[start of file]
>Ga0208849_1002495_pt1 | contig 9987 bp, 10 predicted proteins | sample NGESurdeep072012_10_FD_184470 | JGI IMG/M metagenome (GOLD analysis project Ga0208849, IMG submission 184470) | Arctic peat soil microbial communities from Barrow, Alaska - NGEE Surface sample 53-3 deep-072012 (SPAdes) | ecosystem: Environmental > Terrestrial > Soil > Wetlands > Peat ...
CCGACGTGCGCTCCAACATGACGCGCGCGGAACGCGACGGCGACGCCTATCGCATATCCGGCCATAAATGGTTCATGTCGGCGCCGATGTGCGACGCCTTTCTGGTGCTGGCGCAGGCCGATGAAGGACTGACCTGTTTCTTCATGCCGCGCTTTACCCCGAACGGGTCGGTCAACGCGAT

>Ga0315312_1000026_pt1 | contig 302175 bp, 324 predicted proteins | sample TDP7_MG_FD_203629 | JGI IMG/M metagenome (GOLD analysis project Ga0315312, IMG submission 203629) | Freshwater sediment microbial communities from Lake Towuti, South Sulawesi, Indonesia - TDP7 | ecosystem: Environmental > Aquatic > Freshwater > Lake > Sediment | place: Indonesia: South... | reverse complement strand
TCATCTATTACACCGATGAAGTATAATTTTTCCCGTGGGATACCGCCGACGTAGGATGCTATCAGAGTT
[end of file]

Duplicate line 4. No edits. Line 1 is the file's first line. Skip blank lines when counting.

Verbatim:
TCATCTATTACACCGATGAAGTATAATTTTTCCCGTGGGATACCGCCGACGTAGGATGCTATCAGAGTT